Higher Costs, Pollution and Proliferation Dangers if Congress Opens Door to Reprocessing
MINNEAPOLIS, Sept. 30 /PRNewswire-USNewswire/ -- Minnesota's Congressional delegation is hearing today from a diverse group of 16 Minnesota organizations -- including Clean Water Action, Environment Minnesota, Sierra Club North Star Chapter and the Minnesota Peace Project -- that strongly oppose any effort to open the door to the reprocessing of radioactive waste from Prairie Island and other nuclear reactors when Capitol Hill considers climate and energy legislation. In the case of Xcel Energy's Prairie Island site, where the entire island, including the dry cask storage, sits in a flood plain of the Mississippi River, the waste needs to be moved to a more secure site as close to the reactor as possible as a necessary interim step.
The joint letter states that the controversial and dangerous practice of reprocessing is "not a solution to Minnesota's or any state's nuclear waste problem." The letter explains in detail how reprocessing actually increases the volume of radioactive waste, is enormously costly, worsens proliferation concerns (including terrorist threats), increases pollution going into lakes, streams and rivers, and poses a range of safety risks. The full text of the 16-group letter is available online at http://www.carbonfreenuclearfree.org/state-groups/minnesota.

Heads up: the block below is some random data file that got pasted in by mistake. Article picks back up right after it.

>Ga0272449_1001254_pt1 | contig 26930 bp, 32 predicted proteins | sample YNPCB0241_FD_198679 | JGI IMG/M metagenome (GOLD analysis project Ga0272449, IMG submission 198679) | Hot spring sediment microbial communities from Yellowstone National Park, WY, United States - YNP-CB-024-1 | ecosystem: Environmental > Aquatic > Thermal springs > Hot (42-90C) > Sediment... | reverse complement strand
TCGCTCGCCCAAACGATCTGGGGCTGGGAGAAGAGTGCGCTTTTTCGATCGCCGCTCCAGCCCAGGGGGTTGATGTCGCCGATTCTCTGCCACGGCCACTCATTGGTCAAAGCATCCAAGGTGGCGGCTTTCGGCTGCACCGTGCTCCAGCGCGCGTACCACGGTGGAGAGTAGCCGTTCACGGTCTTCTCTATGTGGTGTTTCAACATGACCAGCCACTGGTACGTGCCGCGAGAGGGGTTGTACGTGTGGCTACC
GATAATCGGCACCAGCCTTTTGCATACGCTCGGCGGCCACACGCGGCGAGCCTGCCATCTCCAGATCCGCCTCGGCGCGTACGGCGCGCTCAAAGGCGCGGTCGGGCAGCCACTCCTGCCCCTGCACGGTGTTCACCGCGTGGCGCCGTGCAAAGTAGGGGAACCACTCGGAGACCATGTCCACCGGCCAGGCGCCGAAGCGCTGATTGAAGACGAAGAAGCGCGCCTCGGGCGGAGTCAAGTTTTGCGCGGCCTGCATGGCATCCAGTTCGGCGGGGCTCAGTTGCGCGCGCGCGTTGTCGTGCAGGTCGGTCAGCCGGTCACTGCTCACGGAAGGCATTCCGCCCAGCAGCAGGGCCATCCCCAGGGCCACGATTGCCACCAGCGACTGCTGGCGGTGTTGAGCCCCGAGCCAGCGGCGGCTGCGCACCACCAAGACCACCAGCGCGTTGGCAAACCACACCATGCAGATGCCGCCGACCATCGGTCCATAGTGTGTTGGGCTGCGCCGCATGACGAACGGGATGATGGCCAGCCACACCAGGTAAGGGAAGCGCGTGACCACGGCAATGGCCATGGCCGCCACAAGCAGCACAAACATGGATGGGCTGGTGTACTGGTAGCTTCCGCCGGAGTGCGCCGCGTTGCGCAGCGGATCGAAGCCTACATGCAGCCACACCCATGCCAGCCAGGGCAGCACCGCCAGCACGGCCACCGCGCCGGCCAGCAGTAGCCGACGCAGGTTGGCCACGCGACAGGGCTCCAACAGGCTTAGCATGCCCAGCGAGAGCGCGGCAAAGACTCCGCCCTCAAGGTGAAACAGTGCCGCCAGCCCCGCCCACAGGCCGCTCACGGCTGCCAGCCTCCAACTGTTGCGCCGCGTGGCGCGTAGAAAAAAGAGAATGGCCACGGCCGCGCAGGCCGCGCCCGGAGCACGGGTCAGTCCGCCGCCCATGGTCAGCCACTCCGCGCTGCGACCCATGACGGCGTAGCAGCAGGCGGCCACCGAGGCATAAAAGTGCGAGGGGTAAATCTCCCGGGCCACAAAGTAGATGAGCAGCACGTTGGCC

In alphabetical order, the signers of the letter to Minnesota's federal elected officials are: Clean Water Action, Communities United for Responsible Energy, Environment Minnesota, Fairmont Peace Group, Honor the Earth Foundation, Institute for Energy and Environmental Research, Institute for Local Self Reliance, Mankato Area Environmentalists, Minnesota Peace Project, North American Water Office, Prairie Island Coalition, Sierra Club North Star Chapter, Twin City Artist Front, White Earth Land Recovery Project, Women Against Military Madness, and Women's International League for Peace & Freedom.